Digestion characteristics of grains and flours for breads of low glycaemic potency : a thesis presented in partial fulfilment of the requirements for the degree of Doctor of Philosophy in Food Technology at Massey University, Palmerston North, New Zealand

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In a survey of supermarket breads containing grain particles in New Zealand it was evident that grain structure reduced the starch digestibility of the breads, but the effect was small unless the inclusion rate of the large grain particles (>1 mm) was high (65% or more). The factors that influenced starch digestibility and glycaemic potency of grain particles of various sizes were studied in this research. It was shown that relatively large particle size and incomplete gelatinization of starch in the grains studied make them more resistant to digestion than others. From the knowledge gained in preliminary research, a range of kibbled (large grain particles) grain breads was developed containing 75% of large (> 2.8 mm) grain particles. The digestibility of starch in the prototype kibbled grain breads was examined in-vitro by simulated small intestinal digestion either with the grains intact or after homogenizing the breads. The results showed that the glycaemic potency of kibbled grains bread was low in comparison to white breads provided that the grain particles remained intact. However, when the kibbled grain breads were completely homogenized to eliminate grain structure the estimated glycaemic index (GI) increased by 31% and was similar to that calculated for white bread. An in-vivo study was conducted to compare the in-vitro estimates of glycaemic potency with the in-vivo findings and showed that the results from the in-vivo and in-vitro studies were highly correlated. This showed that endosperm structure played a significant role in reducing the glycaemic potency of the breads but only when the grain particles were large (>2.8 mm) and when they were swallowed intact. This suggested that the glycaemic potency of breads cannot be significantly reduced by adding high proportions of large grain particles as chewing reduces particle size and destroys much of the endosperm structure that would restrict digestion of the unchewed grain particles. Hence, increasing the proportion of large grain particles in bread is, in itself, ineffective in reducing the rate of starch digestion and consequently, blood glucose response in-vivo. However, in all cases, it was found that adding large grain particles to breads made in this work or sourced commercially increased the proportion of non-starchy ingredients (mostly insoluble and soluble fibre) so reducing the proportion of available starch for digestion, in the bread. The in-vitro results showed that reducing the proportion of available starch in the bread, either by increasing the proportion of whole-grain particles or by increasing the proportion of fibre or protein added to the breads is an effective strategy to reduce the glycaemic potency of breads. As expected from the earlier experiments, the glycaemic potency of the carbohydrates (GI) present in these breads was similar to that of a standard commercial white bread. Therefore, reducing the proportion of carbohydrate in bread formulations by increasing the proportion of protein and/or fibre is an effective strategy for reducing glycaemic potency of breads even though the glycaemic index, which shows the relative glycaemic potency of the available carbohydrate portion of the bread, is unchanged.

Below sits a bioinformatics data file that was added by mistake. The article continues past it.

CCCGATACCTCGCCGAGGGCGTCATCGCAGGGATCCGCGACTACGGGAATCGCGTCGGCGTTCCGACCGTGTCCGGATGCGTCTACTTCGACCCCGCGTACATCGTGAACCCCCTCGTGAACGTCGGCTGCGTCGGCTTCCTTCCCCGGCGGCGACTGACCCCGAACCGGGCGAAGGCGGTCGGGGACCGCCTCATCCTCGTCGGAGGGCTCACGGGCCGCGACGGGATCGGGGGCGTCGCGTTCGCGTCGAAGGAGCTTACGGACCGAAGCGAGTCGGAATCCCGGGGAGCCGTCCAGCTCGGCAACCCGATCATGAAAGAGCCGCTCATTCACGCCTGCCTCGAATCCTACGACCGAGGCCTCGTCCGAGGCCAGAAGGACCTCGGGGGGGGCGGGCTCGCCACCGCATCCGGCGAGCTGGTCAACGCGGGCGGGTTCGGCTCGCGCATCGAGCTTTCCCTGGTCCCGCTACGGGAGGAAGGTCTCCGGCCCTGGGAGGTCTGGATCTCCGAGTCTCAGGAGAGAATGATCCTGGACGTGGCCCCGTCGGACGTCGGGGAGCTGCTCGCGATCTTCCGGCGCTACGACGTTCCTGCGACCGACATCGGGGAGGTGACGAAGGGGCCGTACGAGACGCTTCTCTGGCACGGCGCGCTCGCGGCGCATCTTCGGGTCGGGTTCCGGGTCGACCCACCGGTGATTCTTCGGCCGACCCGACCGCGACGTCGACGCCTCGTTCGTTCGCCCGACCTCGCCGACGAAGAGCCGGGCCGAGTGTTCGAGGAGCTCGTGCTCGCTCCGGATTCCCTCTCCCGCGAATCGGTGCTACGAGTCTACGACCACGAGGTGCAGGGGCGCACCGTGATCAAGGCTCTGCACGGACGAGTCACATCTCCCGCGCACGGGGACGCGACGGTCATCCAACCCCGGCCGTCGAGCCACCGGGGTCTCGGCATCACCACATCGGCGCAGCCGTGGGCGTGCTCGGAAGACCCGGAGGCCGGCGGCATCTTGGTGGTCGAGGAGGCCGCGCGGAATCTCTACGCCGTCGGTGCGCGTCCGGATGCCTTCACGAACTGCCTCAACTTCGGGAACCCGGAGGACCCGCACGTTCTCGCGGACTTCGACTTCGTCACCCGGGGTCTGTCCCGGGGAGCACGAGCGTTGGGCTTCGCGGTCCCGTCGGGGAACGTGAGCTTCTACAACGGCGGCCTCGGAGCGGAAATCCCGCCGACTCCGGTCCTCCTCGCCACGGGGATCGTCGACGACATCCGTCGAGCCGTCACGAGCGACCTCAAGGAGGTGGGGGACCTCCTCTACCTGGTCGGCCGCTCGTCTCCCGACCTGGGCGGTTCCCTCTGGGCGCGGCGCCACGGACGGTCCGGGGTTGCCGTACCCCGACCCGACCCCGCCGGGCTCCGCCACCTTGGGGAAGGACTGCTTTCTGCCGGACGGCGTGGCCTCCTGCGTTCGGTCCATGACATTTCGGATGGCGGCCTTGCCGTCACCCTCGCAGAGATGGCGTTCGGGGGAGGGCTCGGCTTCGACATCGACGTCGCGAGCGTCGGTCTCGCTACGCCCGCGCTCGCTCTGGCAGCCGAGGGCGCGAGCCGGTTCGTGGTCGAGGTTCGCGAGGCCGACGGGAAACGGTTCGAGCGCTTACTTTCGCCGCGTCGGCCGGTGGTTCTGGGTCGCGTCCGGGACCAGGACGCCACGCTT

Figures 2.5 (=Lopez-Rubio et al., 2008 Fig 2 & Damager et al., 2010 Fig 2) and 2.6 (=Kim et al., 2012 Fig 5) were removed for copyright reasons. Modified copyrighted Figures remain for clarity's sake.
Bread, Grain in human nutrition, Carbohydrates in human nutrition, New Zealand, Digestion